The coolest place on the internet, according to this tagline.
AskArchiveFAQ

February 13, 2013
Michael Bloomberg’s next potential regulatory victim? Foam-based packaging, such as trays, cups and bowls. The Soup Nazi would not approve, though the environment might dig the NYC mayor’s move. (photo by Philip Scott Andrews/The New York Times)

Michael Bloomberg’s next potential regulatory victim? Foam-based packaging, such as trays, cups and bowls. The Soup Nazi would not approve, though the environment might dig the NYC mayor’s move. (photo by Philip Scott Andrews/The New York Times)

23:18 // 1 year ago
September 2, 2011
thedailyfeed:

Amazon is testing a new system that would send your purchases to a locker at the nearest 7-Eleven, like Post Office boxes without Post Offices.  

According to a source with knowledge of the project, the idea is simple: these nondescript boxes will be in 7-Eleven stores across the country and act as a sort of P.O. box for Amazon purchases. Once a customer makes a buy on Amazon’s website he can select a 7-Eleven close to work, or on the way home and have the package dropped off there.
When the package is actually delivered, the customer receives an email notification along with a bar code to his smartphone and heads to the 7-Eleven. There he’ll stand in front of the locker system, which looks like the offspring between an ATM machine and a safety deposit box. The machine will scan the bar code on his handset to receive a PIN number. He’ll punch that PIN number and retrieve the package.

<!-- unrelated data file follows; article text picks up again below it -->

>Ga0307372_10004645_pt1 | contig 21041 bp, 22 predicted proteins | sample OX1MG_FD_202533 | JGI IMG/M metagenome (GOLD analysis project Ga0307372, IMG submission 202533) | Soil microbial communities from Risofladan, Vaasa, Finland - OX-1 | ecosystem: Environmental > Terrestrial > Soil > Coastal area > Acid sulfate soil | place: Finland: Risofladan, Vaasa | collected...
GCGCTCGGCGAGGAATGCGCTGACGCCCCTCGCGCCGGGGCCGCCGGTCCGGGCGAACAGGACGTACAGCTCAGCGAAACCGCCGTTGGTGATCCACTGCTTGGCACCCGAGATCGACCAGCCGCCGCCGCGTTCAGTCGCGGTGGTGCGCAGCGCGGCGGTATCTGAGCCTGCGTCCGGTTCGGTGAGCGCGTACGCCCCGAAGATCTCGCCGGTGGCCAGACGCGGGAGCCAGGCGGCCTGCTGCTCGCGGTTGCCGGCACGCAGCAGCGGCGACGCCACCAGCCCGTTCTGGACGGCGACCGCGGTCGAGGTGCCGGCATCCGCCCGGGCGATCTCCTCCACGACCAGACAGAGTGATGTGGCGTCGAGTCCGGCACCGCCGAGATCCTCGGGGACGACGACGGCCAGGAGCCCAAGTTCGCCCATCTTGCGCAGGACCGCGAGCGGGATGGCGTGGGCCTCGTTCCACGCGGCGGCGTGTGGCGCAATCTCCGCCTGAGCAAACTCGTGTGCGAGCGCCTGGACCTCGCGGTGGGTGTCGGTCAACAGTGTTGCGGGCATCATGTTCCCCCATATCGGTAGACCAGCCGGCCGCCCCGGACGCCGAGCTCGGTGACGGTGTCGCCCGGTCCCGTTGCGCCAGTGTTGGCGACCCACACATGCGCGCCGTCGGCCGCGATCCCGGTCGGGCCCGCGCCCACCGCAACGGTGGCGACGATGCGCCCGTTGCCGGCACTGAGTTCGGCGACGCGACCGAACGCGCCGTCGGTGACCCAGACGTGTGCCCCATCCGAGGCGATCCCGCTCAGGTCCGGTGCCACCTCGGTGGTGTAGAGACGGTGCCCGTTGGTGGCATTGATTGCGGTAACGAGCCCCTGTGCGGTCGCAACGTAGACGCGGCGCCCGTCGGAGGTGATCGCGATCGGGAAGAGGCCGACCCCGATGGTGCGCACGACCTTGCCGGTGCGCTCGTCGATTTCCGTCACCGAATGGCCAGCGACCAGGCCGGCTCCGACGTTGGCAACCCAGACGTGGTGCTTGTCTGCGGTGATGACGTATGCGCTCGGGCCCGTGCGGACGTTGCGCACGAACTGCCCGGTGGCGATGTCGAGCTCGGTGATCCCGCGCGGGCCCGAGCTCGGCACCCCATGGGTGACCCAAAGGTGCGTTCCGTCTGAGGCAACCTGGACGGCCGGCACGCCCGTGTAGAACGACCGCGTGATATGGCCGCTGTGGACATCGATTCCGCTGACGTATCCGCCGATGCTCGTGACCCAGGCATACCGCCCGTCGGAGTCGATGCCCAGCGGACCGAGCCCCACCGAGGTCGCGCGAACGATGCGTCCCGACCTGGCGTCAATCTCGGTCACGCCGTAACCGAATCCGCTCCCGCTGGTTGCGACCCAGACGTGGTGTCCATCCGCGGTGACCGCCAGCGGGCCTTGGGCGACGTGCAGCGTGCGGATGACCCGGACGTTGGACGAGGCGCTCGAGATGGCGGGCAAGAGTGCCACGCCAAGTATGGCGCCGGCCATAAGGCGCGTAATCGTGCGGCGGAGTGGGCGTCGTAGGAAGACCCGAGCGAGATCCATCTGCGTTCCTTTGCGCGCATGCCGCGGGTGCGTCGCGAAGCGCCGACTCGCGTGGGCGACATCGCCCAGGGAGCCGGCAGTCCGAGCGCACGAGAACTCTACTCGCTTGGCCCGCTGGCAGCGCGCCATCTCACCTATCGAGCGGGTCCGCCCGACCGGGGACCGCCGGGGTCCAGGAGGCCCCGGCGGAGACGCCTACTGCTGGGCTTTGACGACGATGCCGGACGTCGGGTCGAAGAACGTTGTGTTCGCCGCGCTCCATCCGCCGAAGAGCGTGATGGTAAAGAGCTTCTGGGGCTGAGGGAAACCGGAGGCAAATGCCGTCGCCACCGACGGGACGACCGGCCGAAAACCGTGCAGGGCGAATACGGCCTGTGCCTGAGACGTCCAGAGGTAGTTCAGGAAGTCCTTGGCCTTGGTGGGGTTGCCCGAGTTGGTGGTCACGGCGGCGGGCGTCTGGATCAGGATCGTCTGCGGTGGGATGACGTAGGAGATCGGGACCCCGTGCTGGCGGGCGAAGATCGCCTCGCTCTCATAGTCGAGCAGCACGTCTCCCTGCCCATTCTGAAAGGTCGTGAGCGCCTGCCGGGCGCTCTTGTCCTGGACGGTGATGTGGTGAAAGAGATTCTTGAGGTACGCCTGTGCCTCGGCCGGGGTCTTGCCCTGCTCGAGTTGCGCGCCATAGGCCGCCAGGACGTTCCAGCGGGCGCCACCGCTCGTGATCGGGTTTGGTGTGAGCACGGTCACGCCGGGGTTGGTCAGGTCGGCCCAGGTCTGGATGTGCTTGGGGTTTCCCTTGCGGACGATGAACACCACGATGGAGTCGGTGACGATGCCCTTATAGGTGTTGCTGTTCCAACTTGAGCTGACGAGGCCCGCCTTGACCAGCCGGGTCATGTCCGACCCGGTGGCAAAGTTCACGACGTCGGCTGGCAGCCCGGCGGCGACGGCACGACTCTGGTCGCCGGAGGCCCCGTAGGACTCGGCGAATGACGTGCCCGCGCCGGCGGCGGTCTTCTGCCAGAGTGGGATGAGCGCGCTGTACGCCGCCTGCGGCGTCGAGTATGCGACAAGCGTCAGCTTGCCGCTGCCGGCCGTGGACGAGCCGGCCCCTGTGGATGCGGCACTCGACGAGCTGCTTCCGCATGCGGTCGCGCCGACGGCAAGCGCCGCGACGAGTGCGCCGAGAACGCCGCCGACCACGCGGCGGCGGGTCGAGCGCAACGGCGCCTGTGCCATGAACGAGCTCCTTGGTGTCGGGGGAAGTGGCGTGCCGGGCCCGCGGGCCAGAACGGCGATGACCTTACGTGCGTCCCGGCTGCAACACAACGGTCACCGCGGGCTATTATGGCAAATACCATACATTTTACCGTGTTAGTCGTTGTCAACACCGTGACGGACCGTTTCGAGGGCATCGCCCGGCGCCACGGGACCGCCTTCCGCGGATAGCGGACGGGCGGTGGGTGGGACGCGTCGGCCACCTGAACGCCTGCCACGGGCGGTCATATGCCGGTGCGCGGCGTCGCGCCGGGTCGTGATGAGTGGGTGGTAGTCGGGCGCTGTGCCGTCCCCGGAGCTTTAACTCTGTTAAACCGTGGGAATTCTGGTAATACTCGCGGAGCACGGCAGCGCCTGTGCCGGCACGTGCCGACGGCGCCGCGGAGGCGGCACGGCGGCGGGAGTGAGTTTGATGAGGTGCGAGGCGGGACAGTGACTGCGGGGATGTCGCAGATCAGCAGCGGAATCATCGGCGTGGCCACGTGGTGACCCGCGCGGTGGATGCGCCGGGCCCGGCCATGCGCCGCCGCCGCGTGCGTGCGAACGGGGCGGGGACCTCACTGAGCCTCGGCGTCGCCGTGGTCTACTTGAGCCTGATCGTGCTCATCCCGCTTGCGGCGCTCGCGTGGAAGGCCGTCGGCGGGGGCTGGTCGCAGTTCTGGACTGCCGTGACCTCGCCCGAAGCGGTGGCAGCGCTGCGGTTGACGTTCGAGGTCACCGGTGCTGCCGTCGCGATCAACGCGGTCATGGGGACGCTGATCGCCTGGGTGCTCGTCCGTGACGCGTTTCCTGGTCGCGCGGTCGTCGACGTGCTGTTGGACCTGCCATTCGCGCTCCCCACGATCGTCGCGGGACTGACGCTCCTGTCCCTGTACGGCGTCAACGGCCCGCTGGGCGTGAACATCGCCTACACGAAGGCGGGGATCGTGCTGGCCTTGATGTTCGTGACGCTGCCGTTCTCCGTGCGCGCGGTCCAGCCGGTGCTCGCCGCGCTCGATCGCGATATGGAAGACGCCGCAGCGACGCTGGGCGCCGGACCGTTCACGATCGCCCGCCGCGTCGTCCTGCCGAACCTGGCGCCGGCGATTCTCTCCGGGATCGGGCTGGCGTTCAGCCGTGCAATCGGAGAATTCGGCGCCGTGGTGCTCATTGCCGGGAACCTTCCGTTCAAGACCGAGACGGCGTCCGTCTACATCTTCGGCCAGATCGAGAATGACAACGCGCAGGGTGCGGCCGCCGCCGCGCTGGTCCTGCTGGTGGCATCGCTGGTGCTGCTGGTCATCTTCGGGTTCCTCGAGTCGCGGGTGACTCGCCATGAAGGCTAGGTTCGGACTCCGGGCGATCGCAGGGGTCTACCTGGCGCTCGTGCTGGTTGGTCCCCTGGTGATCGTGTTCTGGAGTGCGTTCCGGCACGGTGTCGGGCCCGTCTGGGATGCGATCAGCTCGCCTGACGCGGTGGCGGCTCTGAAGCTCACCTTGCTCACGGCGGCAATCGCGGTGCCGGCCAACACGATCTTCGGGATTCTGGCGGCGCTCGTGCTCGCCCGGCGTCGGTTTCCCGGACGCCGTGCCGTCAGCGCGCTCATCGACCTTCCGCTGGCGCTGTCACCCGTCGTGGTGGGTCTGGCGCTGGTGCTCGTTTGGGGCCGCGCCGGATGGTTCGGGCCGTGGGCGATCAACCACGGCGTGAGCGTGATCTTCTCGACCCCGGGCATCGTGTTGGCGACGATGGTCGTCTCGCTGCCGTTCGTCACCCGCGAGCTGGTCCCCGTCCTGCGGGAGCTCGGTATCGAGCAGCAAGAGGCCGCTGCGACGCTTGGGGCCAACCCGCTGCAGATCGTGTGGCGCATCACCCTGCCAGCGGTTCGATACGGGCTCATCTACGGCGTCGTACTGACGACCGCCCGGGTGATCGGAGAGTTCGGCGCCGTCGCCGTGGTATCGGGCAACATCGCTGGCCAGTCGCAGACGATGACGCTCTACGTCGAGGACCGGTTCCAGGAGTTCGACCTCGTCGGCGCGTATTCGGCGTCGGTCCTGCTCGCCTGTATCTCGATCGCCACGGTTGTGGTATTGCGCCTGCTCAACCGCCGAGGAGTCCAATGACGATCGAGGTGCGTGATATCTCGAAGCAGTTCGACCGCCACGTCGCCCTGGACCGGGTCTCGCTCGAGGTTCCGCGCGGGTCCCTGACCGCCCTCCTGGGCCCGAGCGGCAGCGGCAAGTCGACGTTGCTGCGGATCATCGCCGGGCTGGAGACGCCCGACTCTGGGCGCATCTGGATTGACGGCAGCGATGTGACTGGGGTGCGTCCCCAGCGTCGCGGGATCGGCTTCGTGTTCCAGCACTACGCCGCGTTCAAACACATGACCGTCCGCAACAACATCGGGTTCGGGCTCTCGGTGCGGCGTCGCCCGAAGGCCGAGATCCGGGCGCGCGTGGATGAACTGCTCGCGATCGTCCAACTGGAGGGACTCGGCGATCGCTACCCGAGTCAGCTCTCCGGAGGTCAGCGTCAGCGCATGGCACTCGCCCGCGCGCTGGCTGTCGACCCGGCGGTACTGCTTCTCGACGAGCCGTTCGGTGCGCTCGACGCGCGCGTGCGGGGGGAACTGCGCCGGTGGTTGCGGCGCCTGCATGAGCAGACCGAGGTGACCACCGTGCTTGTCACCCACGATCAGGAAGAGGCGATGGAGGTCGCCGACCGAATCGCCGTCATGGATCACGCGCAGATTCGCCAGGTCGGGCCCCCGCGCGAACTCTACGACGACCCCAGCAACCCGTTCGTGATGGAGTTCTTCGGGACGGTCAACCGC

Wow, that’s actually a pretty brilliant approach. It would’ve been more brilliant when 7-Eleven was more prevalent nationwide, but there’s no better chain, outside of maybe CVS or Walgreens, to use this tactic with. And if the USPS, which has fallen on hard times, eventually decides to go five days per week, working with a chain like 7-Eleven, which already MUST have a wide distribution system, is the perfect substitute — they could subvert the mail system entirely if they needed to.

thedailyfeed:

Amazon is testing a new system that would send your purchases to a locker at the nearest 7-Eleven, like Post Office boxes without Post Offices.  

According to a source with knowledge of the project, the idea is simple: these nondescript boxes will be in 7-Eleven stores across the country and act as a sort of P.O. box for Amazon purchases. Once a customer makes a buy on Amazon’s website he can select a 7-Eleven close to work, or on the way home and have the package dropped off there.

When the package is actually delivered, the customer receives an email notification along with a bar code to his smartphone and heads to the 7-Eleven. There he’ll stand in front of the locker system, which looks like the offspring between an ATM machine and a safety deposit box. The machine will scan the bar code on his handset to receive a PIN number. He’ll punch that PIN number and retrieve the package.

Wow, that’s actually a pretty brilliant approach. It would’ve been more brilliant when 7-Eleven was more prevalent nationwide, but there’s no better chain, outside of maybe CVS or Walgreens, to use this tactic with. And if the USPS, which has fallen on hard times, eventually decides to go five days per week, working with a chain like 7-Eleven, which already MUST have a wide distribution system, is the perfect substitute — they could subvert the mail system entirely if they needed to.

(via thedailyfeed)

14:24 // 3 years ago